What you should be looking out for are some interesting articles on the happenings in and around the Herm. Lots goes on here that revolves around the history of the collection and family that doesn’t involve yours truly and it needs to be shared.

If they end up really blowing it I will take away their privileges.


Until then everyone just keep breasting the wind.


I wrote a book and so can you

We are a month away from the release of the first book about the Hermitage Museum and Gardens. I will now proceed to shamelessly plug it until the Hermitage becomes rich from the sales.

I will literally make zero moneys on this, everything goes right back to the Collections coffers. So no, you won’t be fueling my drinking habits by purchasing a copy… instead, you will be enriching the collections department with funding for an assortment of needed projects. You can pre-order on Amazon, Barnes and Noble, or you can buy a copy at the Museum (best choice).

If you are a member I will sign your copy at the annual holiday party on December 13. As the night goes on my personal messages will likely become more entertaining.  This will be determined by my intake of scotch and delicious foods. My suggestion is to wait until the end of the night if you want a real collectors item (he says with a long wink and nod)

Need something to put in a stocking this Christmas? BAM! Hermitage book. Want something to glow with amber richness under the light of the menorah? BAM! Hermitage book. How about that wobbly table in the kitchen? BAM! Instant steadiness with the Hermitage book. I am telling you there is nothing this text can’t do!


Buy It.

Questions from the wall cont.

You all keep adding to the wall, which means I will continue to answer your questions. This time there are a substantial amount of comments. Lets start with the positives…

C: Great place to study for classes ODU :)

C: I’m here on a required assignment for art crit. via ODU. However, I’m HAPPY I came by because of the many beautiful hidden works of art I did not know was around. THANK YOU!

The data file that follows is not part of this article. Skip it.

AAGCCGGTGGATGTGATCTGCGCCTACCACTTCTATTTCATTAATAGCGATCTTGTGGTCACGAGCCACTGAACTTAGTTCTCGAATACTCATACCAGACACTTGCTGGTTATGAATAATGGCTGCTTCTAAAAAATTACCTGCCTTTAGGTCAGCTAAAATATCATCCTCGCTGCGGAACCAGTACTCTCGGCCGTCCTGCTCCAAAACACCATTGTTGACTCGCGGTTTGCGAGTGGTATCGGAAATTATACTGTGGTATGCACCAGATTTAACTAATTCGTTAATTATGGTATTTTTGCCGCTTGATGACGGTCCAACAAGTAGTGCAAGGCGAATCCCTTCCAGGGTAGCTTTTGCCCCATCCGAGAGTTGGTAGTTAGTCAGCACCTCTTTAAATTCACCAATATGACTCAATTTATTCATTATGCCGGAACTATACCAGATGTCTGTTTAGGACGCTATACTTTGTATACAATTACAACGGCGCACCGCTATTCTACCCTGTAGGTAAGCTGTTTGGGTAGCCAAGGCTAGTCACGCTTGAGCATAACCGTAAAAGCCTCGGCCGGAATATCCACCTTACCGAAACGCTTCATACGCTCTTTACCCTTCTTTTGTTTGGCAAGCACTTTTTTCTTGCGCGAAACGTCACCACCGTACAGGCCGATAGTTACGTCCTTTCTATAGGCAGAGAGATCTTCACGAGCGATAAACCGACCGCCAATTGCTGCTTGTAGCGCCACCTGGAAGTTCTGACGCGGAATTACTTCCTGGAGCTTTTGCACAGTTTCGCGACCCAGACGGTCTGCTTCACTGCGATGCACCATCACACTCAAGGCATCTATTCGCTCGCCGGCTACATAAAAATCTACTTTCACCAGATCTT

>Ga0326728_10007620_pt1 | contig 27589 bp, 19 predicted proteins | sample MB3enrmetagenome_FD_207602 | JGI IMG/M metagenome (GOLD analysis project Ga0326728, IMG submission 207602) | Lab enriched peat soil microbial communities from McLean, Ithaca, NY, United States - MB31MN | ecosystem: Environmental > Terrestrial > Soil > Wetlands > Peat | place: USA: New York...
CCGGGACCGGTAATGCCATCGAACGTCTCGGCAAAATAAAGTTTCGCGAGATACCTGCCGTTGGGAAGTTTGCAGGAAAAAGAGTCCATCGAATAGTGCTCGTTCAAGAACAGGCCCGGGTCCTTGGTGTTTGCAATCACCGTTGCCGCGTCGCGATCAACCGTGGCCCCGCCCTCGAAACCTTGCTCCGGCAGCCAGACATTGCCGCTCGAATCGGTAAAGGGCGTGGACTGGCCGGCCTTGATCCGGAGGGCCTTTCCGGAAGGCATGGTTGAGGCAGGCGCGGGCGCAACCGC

C: C’est Magnifique

C: Tom and Catherine visited and had a wonderful time. Enjoyed everything.

C: I don’t really have a question but this place is cute -Lili

C: I really like your museum – Abi A

…and the list goes on. There are some wonderful compliments on the wall and I am glad you enjoyed visiting!


Now, on to the questions and disappointments that are the Hermitage.

Q: Lots of security, what for?

A: I am glad you think so! I want even more security and why you ask? Because I believe in a Big Brother state that should constantly be watching over all of you. That and I don’t want you stealing my stuff. 

Q: How could I get an internship/volunteer position?

A: Go to our website and look up our volunteer coordinator, Allie Lane. She will hook you up real nice.

Q: Why did you keep the Hermitage a museum?

A: Interesting question. The Hermitage is a museum because Mr and Mrs. Sloane set it up that way back in 1937. It is not a choice I get to make on my own (of course i’d keep it a museum). It will remain a museum until the end of time or when the water levels rise and take this place out to sea.

Q: Why is the turtle by itself? What is it sitting in?

A: This is referring to the Peter Eudenbach show. One room had just a turtle shell in it that was hovering atop a pool of resin that was reflecting the interior of the shell through artistic wizardry. The reason why the piece was alone is because art. Get it? Also, it makes for an excellent place to reflect on what the artist was trying to achieve both visually and thoughtfully in his work. Isolation allows for contemplation and ultimately reflection (like the pool of resin!).

If you don’t know what you are talking about just over explain. Trust me…. 

Q: Why use white lettering on a tan/beige background? Hard to read with mature eyes.

A: Blame Lauren, she picked it out. I do understand your point and at the same time I can tell you we were not trying to ruin your vision further. The color schemes just looked too good on the walls.

Q: Explain the artifacts instead of just giving labels.

A: Hey…we are working on it. It takes time (and money) to feed you the info you want and the curatorial budget is limited.

Q: Would love a recorded tour of the house…

A: Me too! We are looking at all of our options and very seriously thinking about applying this type of technology to the home. Look for it in the new year.


And I am done.